In addition there are two Goldcot Apricots in the order as well as two types of new Raspberries. To meet the goal of a dozen trees, a few locally available Apples will be added to the planting, most likely Yellow Delicous, Red Delicous, Cortland, Fuji, Jonathan, or Macintosh.

Besides the Goldcots, there are a couple of dozen pits to try and sprout from an unknown Apricot at my mothers.  These are similar to Goldcot but should be well suited to the climate here.

Over in the Soft Fruit Orchard, the new Raspberries are Double Gold and Crimson Night. These will join the Lathams, Anne, Black Hawk, and Royal Purple to make a nice colorful and tasty crop!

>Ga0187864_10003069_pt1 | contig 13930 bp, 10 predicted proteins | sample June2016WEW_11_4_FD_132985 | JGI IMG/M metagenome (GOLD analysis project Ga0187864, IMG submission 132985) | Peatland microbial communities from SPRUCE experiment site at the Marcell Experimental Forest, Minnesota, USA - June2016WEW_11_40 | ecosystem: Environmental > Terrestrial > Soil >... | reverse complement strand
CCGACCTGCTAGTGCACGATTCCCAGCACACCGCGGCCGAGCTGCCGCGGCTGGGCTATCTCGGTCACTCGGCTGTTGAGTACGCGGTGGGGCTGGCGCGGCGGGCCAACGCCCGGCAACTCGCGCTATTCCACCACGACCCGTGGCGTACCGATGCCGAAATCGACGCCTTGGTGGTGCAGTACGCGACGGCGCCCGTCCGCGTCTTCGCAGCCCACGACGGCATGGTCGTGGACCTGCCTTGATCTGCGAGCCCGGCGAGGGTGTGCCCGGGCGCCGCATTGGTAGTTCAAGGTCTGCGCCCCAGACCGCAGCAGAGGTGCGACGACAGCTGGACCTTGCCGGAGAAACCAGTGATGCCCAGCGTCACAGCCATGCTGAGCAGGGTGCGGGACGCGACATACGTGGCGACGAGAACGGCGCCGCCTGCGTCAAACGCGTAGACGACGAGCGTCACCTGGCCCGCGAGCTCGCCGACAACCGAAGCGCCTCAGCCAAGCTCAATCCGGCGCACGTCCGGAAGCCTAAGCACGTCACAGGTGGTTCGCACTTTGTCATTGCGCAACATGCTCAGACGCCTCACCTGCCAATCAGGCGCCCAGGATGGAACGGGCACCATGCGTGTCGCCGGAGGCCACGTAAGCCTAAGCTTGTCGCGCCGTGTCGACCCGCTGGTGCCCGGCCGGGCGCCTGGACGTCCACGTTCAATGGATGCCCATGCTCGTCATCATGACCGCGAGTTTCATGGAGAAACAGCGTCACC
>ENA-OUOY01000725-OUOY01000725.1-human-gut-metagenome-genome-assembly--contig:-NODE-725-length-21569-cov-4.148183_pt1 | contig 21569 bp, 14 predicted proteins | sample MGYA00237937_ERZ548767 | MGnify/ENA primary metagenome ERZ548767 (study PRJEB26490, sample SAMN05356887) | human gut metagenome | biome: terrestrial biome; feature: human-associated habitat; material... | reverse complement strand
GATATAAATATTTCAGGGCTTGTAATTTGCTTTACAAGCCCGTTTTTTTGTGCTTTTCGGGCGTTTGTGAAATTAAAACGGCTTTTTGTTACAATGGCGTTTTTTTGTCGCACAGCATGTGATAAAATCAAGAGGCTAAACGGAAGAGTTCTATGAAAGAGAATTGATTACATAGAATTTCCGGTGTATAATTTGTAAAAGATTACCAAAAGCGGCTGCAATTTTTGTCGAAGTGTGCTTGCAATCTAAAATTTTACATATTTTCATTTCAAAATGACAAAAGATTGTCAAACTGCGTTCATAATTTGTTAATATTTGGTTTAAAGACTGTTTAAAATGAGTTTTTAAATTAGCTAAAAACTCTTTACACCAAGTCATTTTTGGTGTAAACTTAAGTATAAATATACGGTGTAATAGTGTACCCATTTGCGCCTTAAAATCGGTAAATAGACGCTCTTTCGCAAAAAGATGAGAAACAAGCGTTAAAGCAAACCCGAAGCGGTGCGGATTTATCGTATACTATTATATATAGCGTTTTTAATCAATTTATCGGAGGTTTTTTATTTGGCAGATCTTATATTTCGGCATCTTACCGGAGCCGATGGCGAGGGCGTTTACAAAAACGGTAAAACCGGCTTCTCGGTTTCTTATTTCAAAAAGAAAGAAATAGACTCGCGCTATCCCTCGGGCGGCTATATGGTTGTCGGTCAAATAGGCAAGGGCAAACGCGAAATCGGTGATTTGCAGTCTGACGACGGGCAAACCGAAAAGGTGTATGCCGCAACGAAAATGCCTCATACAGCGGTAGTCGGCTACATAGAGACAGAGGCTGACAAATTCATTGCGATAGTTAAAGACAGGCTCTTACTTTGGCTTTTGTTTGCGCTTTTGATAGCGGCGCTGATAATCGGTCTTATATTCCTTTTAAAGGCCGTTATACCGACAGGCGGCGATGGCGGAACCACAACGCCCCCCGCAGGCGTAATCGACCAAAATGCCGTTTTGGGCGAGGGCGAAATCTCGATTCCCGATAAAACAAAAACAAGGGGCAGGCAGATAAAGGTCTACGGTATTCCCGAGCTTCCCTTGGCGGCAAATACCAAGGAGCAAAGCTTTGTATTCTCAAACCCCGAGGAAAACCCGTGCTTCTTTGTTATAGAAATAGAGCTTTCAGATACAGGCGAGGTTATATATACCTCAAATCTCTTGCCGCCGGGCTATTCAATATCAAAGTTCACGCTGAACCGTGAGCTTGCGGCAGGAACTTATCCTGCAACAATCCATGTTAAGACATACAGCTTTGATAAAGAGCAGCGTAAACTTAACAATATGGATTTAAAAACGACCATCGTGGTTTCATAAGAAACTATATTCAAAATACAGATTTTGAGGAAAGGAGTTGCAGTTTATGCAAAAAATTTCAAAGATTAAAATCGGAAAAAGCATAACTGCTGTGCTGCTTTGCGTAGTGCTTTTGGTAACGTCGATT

The rest of the Soft Fruits include. Few types of Blackberries and three types of Strawberries. Still to be added are the blueberries and other minor fruits as well as the grapes for the grape house.

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Enough already

Just two weeks of Winter and it’s already overstayed its welcome! With temps looking to plunge for a day or two, let the melting begin! Compared to the last two Winters, it really should be hard to complain, but the cabin fever season is gaining a foothold..

Not even more seed catalogs help!

 

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First task of the Day

The first task this morning was a quick path to the Woodshed. Heating with wood is great, that is until the path needs to be shoveled by hand to get to the morning’s refill for the stove!

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So Much for a Delayed Winter!